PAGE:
It seems that what happens, is that when space-time gets warped almost enough to allow travel into the past, virtual particles can almost become real particles, following closed trajectories. The density of the virtual particles, and their energy, become very large. This means that the probability of these histories is very low. Thus it seems there may be a Chronology Protection Agency at work, making the world safe for historians. But this subject of space and time warps is still in its infancy. According to string theory, which is our best hope of uniting General Relativity and Quantum Theory, into a Theory of Everything, space-time ought to have ten dimensions, not just the four that we experience. The idea is that six of these ten dimensions are curled up into a space so small, that we don’t notice them. On the other hand, the remaining four directions are fairly flat, and are what we call space-time. If this picture is correct, it might be possible to arrange that the four flat directions got mixed up with the six highly curved or warped directions. What this would give rise to, we don’t yet know. But it opens exciting possibilities. The conclusion of this lecture is that rapid space-travel, or travel back in time, can’t be ruled out, according to our present understanding. They would cause great logical problems, so let’s hope there’s a Chronology Protection Law, to prevent people going back, and killing our parents. But science fiction fans need not lose heart. There’s hope in string theory. Since we haven’t cracked time travel yet, I have run out of time. Thank you for listening.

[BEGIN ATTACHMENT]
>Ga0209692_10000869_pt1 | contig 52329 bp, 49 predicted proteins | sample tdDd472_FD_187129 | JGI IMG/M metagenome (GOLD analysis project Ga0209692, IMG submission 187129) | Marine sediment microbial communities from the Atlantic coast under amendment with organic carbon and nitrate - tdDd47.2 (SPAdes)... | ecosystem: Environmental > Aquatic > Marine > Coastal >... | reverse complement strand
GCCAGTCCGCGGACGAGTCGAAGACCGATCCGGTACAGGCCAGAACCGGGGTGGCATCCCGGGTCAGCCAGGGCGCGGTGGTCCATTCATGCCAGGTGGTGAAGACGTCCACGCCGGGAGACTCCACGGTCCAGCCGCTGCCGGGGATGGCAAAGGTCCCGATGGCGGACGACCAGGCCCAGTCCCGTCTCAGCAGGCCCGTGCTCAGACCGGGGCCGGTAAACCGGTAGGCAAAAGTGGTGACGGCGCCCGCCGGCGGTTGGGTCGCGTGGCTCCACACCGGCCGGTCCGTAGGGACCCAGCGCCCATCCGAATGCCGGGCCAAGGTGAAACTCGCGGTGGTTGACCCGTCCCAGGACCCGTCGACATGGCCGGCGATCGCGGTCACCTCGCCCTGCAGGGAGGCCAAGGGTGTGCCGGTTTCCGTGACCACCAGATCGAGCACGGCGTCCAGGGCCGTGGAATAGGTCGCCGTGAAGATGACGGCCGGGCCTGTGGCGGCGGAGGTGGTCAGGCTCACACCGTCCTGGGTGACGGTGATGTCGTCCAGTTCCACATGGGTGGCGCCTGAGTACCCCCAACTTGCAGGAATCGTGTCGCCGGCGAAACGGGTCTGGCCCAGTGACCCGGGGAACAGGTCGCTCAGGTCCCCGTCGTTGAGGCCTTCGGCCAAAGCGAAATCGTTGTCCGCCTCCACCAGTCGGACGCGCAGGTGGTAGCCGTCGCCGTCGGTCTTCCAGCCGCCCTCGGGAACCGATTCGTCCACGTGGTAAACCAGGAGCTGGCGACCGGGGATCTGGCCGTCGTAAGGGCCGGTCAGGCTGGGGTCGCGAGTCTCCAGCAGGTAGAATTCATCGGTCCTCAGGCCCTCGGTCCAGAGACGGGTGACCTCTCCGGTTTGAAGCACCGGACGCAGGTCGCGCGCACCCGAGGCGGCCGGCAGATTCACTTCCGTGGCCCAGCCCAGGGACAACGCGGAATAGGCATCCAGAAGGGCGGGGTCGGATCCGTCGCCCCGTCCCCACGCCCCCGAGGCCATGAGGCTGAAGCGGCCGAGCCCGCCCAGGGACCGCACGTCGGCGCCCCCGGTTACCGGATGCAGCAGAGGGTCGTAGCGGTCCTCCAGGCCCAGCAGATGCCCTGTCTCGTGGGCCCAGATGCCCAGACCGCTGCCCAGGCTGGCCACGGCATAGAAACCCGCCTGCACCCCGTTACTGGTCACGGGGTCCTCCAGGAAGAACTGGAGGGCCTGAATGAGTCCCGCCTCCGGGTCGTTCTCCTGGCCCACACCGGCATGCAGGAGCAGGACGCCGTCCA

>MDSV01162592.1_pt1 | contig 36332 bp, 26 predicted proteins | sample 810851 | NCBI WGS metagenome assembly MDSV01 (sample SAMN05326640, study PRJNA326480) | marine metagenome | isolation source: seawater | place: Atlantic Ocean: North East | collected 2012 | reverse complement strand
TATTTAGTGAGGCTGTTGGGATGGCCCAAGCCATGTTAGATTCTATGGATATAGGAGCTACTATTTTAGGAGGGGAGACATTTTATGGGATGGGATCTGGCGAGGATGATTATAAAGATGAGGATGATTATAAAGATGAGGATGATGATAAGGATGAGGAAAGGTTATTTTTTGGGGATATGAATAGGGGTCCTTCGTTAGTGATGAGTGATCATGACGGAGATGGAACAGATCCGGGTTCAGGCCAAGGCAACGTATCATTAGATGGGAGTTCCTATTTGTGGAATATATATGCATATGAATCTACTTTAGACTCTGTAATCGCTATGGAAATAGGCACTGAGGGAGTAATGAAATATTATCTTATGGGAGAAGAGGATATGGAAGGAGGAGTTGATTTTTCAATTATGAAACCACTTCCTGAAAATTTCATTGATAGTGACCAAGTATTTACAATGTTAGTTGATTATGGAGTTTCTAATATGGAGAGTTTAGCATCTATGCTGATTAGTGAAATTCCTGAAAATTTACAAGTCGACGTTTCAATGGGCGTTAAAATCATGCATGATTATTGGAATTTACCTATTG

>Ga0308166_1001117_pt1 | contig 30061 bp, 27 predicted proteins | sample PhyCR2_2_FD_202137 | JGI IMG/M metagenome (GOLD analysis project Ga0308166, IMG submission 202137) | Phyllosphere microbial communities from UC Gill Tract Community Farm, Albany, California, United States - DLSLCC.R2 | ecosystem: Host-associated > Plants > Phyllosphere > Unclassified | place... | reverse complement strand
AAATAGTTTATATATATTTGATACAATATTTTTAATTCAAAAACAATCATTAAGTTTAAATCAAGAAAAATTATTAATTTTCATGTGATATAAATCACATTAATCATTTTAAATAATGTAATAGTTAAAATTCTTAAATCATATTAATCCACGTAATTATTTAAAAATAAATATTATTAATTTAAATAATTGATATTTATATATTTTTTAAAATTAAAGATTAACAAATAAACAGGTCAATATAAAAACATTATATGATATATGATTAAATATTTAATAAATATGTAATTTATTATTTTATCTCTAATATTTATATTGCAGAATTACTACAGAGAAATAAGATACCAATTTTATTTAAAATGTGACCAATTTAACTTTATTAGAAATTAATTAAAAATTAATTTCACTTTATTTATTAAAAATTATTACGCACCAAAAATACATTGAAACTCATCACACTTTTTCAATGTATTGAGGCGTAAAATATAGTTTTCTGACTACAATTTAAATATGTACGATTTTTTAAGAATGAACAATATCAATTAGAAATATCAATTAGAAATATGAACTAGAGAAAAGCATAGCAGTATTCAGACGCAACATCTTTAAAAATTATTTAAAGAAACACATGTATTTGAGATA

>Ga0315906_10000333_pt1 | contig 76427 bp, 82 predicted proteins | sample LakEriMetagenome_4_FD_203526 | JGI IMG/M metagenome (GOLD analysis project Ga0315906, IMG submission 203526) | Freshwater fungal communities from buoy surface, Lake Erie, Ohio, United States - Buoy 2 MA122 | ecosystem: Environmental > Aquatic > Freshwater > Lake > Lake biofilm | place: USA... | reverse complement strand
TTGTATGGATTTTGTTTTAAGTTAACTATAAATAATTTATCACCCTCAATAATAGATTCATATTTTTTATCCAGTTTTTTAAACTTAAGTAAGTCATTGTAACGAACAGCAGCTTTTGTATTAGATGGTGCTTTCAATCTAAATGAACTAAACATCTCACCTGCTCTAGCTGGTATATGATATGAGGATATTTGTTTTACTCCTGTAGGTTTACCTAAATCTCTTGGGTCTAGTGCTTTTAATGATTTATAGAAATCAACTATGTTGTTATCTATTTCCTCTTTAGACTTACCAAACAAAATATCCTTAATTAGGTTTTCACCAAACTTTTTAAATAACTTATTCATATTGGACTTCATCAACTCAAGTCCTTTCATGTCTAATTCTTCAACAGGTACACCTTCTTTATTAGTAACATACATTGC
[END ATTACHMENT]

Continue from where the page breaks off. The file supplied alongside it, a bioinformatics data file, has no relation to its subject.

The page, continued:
BY Dennis Overbye / June 28, 2005
“Technically, you would only need one time traveler convention…”



X-rays betray giant particle accelerator in the sky  /  24 January 2008

ESA’s orbiting gamma-ray observatory, Integral, has made the first unambiguous discovery of highly energetic X-rays coming from a galaxy cluster. The find has shown the cluster to be a giant particle accelerator. The Ophiuchus galaxy cluster is one of brightest in the sky at X-ray wavelengths. The X-rays detected are too energetic to originate from quiescent hot gas inside the cluster and suggest instead that giant shockwaves must be rippling through the gas. This has turned the galaxy cluster into a giant particle accelerator. Most of the X-rays come from hot gas in the cluster, which in the case of Ophiuchus is extremely hot, at 100 million degrees Kelvin. Four years ago, data from the Italian/ Dutch BeppoSAX satellite showed a possible extra component of high-energy X-rays in a different cluster, the Coma cluster. “Two groups analysed the data. One group saw the component but the other did not,” says Dominique Eckert, Integral Science Data Centre (ISDC), University of Geneva, Switzerland. So Eckert and colleagues from ISDC launched an investigation into the mystery.